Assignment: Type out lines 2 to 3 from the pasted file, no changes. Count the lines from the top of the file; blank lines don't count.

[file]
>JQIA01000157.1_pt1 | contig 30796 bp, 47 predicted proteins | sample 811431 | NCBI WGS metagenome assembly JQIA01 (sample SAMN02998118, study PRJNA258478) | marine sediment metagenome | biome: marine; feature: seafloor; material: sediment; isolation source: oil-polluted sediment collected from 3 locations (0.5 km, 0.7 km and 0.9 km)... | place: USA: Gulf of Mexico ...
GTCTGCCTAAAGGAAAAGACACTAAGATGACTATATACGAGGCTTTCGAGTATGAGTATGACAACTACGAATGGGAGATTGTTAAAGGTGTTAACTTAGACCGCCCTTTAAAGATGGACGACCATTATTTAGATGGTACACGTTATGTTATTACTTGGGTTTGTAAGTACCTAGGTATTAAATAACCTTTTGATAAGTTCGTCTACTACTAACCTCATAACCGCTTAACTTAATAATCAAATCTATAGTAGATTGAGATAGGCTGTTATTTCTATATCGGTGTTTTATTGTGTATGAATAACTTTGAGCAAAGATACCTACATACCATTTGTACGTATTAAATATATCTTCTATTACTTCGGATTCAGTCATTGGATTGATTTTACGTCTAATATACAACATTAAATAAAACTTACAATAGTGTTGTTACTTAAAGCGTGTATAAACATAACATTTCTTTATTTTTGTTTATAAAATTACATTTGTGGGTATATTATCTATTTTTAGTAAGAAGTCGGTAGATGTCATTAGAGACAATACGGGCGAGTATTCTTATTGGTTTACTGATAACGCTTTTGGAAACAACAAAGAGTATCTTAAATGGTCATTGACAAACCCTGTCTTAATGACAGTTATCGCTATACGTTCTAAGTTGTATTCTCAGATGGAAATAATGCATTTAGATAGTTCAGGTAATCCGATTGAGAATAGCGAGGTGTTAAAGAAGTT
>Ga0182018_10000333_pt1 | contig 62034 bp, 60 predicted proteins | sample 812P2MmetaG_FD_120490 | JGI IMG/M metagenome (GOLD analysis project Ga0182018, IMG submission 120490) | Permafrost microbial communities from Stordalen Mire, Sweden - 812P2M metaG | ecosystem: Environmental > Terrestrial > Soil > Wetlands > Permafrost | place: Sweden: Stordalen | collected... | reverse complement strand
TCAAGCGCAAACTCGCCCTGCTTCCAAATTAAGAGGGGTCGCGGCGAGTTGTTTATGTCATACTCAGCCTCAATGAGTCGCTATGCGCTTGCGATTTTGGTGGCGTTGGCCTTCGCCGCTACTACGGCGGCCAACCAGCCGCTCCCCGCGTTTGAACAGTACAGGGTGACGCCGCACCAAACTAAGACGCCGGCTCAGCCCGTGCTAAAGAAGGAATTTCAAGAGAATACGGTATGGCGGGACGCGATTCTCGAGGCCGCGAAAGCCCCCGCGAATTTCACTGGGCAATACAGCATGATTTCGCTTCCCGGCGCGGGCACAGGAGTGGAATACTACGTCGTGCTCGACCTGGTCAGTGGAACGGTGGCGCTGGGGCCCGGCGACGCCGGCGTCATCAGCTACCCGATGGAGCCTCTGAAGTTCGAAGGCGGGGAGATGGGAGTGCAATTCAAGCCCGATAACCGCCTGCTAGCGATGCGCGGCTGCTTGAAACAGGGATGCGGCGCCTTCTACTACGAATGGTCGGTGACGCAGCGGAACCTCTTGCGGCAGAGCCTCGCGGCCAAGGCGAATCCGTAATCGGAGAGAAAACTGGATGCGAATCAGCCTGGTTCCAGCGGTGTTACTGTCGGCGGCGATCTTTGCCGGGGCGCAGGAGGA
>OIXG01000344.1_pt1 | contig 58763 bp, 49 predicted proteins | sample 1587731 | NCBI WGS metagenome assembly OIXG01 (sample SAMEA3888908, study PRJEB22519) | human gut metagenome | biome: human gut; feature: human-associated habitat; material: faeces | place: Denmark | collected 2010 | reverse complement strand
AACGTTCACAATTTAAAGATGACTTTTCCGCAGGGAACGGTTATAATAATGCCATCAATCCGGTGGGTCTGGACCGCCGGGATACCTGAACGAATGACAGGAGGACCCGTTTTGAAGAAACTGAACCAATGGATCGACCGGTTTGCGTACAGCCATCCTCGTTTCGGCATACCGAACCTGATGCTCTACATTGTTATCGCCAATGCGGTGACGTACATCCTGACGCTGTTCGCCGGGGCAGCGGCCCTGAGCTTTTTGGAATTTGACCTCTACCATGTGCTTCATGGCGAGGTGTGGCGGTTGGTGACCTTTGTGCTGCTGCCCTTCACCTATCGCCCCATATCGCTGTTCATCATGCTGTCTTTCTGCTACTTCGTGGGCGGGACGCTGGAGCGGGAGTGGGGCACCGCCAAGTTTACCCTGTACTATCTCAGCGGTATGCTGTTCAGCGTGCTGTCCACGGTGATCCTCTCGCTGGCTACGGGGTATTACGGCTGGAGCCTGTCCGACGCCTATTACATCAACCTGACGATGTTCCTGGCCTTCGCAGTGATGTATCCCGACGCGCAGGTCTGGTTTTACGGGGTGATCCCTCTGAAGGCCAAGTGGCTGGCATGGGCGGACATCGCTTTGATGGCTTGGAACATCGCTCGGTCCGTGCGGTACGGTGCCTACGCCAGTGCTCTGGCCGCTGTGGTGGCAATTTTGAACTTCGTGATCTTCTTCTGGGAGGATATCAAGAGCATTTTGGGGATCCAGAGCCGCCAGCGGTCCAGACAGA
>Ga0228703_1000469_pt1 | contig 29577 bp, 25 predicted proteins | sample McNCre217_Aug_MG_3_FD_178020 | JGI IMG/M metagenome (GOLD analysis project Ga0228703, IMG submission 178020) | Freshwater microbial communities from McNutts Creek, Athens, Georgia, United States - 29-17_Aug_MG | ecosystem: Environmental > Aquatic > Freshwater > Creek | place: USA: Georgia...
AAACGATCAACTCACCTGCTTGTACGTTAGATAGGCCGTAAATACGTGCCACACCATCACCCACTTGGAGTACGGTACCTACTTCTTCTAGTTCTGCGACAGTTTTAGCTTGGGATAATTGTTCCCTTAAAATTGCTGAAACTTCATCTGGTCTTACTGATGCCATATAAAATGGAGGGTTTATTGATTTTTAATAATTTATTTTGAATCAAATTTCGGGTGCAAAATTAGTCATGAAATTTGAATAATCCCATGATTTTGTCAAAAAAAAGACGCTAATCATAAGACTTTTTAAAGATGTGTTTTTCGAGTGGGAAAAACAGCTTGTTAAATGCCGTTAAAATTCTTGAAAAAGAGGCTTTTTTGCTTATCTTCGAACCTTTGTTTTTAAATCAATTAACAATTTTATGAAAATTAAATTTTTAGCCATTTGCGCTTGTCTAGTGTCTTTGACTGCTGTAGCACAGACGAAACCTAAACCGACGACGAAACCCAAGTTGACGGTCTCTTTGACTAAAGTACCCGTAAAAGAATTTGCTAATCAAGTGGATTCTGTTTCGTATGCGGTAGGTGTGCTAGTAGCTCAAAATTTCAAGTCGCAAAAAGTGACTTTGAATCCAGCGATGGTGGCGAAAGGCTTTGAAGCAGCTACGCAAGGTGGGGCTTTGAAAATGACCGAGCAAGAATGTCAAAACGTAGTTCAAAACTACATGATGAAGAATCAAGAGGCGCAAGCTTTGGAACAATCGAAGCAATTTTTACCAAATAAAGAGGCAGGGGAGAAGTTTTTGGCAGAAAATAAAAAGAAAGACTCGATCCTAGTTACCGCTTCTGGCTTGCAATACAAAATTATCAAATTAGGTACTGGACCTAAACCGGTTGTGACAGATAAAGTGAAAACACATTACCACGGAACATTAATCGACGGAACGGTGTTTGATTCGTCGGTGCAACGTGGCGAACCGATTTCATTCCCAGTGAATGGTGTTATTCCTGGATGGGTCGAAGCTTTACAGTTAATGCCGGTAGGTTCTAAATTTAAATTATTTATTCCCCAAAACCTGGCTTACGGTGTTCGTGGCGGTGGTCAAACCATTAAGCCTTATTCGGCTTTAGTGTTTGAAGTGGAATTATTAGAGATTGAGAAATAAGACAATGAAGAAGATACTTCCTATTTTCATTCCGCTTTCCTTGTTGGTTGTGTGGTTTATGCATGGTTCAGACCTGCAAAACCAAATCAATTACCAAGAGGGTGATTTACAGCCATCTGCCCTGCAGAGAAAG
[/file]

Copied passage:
GTCTGCCTAAAGGAAAAGACACTAAGATGACTATATACGAGGCTTTCGAGTATGAGTATGACAACTACGAATGGGAGATTGTTAAAGGTGTTAACTTAGACCGCCCTTTAAAGATGGACGACCATTATTTAGATGGTACACGTTATGTTATTACTTGGGTTTGTAAGTACCTAGGTATTAAATAACCTTTTGATAAGTTCGTCTACTACTAACCTCATAACCGCTTAACTTAATAATCAAATCTATAGTAGATTGAGATAGGCTGTTATTTCTATATCGGTGTTTTATTGTGTATGAATAACTTTGAGCAAAGATACCTACATACCATTTGTACGTATTAAATATATCTTCTATTACTTCGGATTCAGTCATTGGATTGATTTTACGTCTAATATACAACATTAAATAAAACTTACAATAGTGTTGTTACTTAAAGCGTGTATAAACATAACATTTCTTTATTTTTGTTTATAAAATTACATTTGTGGGTATATTATCTATTTTTAGTAAGAAGTCGGTAGATGTCATTAGAGACAATACGGGCGAGTATTCTTATTGGTTTACTGATAACGCTTTTGGAAACAACAAAGAGTATCTTAAATGGTCATTGACAAACCCTGTCTTAATGACAGTTATCGCTATACGTTCTAAGTTGTATTCTCAGATGGAAATAATGCATTTAGATAGTTCAGGTAATCCGATTGAGAATAGCGAGGTGTTAAAGAAGTT
>Ga0182018_10000333_pt1 | contig 62034 bp, 60 predicted proteins | sample 812P2MmetaG_FD_120490 | JGI IMG/M metagenome (GOLD analysis project Ga0182018, IMG submission 120490) | Permafrost microbial communities from Stordalen Mire, Sweden - 812P2M metaG | ecosystem: Environmental > Terrestrial > Soil > Wetlands > Permafrost | place: Sweden: Stordalen | collected... | reverse complement strand